Impaired generation of multiciliated cells in the mutant hChP
Specialized epithelial cells of the wild-type hChP are multiciliated, exhibiting apical tufts of motile cilia (9+2 microtubules) ranging in number from 4 to 20/cell. These cilia express Arl13b in the axoneme, while γ-tubulin labels the basal body (reviewed by Beisson and Wright, 2003; e.g. Casoni et al., 2017). Immunostaining with Arl13b and γ-tubulin antibodies was used to characterize ciliogenesis in parasagittal hChP sections. At E11.5, although the wild-type hChP contains some multiciliated epithelial cells, and basal body duplication is evident (Fig. 6A,A′, white arrowheads), only monociliated cells are visible in the mutant hChP (Fig. 6B,B′, red arrowheads). Both lateral and medial parasagittal sections of wild-type E12.5 embryos display a columnar hChP epithelium characterized by numerous tufts of Arl13b+ cilia with multiple γ-tubulin+ basal bodies (Fig. 6C,E, insets in C′,E′, white arrowheads; Fig. 6K, black arrowheads). Conversely, in mutant littermates the lateral sections display a smaller, squamous and disorganized hChP epithelium with poorly aligned γ-tubulin dots and absent, or very rare, Arl13b+ axonemes (Fig. 6D, inset in D′ red arrowheads). More strikingly, medial sections contain a monostratified and squamous (Fig. 6L, black arrowheads) hChP epithelium, and only sparse monociliated cells are present (Fig. 6F, inset in F′, red arrowheads). However, the analysis of the tChP in the lateral ventricles revealed that wild-type and mutant cells alike display a columnar and multiciliated epithelium positive for Arl13b+ and γ-tubulin (Fig. S8), again suggesting that Zfp423 is only required for the specification of the hChP ciliated epithelium and that alternative regulatory molecules may be in place in the embryonic lateral ventricles.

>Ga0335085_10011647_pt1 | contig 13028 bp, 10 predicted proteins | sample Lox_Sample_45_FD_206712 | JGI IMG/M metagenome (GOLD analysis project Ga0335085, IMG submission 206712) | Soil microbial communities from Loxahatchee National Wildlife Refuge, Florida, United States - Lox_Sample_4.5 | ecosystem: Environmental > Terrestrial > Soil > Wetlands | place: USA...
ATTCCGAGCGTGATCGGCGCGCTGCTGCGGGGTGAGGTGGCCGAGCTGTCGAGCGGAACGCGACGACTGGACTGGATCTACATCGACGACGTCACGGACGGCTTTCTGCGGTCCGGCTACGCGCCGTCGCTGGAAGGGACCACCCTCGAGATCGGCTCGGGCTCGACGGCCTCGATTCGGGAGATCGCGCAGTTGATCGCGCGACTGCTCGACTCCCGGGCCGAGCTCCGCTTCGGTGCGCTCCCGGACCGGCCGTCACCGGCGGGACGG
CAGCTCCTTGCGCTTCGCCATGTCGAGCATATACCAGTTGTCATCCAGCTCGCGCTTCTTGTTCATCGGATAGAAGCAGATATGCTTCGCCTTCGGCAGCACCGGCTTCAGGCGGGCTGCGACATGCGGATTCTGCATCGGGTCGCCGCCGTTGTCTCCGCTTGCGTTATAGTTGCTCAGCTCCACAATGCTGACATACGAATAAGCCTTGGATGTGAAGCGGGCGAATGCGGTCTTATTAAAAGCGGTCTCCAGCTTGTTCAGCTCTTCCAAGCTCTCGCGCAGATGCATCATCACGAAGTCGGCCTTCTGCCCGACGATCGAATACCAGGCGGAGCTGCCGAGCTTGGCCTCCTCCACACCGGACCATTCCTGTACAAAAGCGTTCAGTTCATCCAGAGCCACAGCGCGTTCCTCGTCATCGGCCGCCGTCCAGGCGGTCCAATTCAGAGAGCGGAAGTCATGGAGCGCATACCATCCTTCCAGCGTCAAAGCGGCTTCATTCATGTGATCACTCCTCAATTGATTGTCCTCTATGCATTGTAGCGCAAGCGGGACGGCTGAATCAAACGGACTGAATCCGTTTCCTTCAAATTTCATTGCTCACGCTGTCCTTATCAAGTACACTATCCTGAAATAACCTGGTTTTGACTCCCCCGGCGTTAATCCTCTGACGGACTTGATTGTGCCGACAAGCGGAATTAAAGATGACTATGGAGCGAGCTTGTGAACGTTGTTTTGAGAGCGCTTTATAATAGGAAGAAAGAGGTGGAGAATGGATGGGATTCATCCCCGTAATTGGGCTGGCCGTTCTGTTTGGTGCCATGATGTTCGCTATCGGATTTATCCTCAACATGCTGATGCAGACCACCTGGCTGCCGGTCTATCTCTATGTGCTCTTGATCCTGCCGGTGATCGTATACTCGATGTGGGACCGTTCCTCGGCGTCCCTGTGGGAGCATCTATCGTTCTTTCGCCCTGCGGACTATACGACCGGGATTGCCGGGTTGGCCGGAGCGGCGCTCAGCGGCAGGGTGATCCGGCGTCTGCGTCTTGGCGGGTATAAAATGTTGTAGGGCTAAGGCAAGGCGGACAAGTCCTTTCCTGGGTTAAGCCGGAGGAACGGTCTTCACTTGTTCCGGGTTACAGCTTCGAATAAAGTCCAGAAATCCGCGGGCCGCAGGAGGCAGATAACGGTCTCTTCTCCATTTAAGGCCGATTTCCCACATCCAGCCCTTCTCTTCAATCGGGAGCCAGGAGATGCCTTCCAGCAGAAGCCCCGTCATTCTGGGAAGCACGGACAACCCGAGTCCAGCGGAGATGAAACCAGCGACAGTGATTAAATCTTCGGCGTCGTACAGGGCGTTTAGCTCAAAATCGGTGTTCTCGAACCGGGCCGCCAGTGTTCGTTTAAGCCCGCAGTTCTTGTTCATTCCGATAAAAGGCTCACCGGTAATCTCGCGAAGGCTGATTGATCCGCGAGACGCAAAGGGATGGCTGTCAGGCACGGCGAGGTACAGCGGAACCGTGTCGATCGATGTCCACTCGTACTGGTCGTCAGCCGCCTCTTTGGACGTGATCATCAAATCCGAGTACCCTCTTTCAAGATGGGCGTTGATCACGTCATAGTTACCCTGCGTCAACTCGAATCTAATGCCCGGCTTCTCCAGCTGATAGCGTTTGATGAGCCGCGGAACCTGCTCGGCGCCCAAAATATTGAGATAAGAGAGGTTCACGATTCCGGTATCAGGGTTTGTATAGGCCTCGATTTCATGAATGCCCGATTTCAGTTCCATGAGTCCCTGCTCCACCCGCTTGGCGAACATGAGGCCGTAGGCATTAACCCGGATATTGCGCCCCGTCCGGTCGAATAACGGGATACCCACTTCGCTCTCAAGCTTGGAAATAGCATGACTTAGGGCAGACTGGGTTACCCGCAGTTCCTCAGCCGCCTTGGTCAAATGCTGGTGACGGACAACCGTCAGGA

To achieve a better resolution, we analyzed the ultrastructure of the E12.5 hChP epithelium by transmission electron microscopy. Our results reveal that whereas wild-type epithelial cells contain numerous microvilli (Fig. 6G, white arrowheads) and are multiciliated (Fig. 6I, white arrowheads), mutant cells project few, if any, microvilli (Fig. 6H, red arrowheads) and, occasionally, a single cilium (Fig. 6J, red arrowheads). At E12.5, the mutant hChP epithelium shows a sharp and significant decrease in the number of ciliated cells (Fig. 6M, n=3/genotype, **P<0.005). By counting cells with one cilium or with at least two cilia, we show that the mutant hChP displays close to 100% monociliated cells and hardly any multiciliated cells (Fig. 6N, n=3/genotype, ****P<0.0001).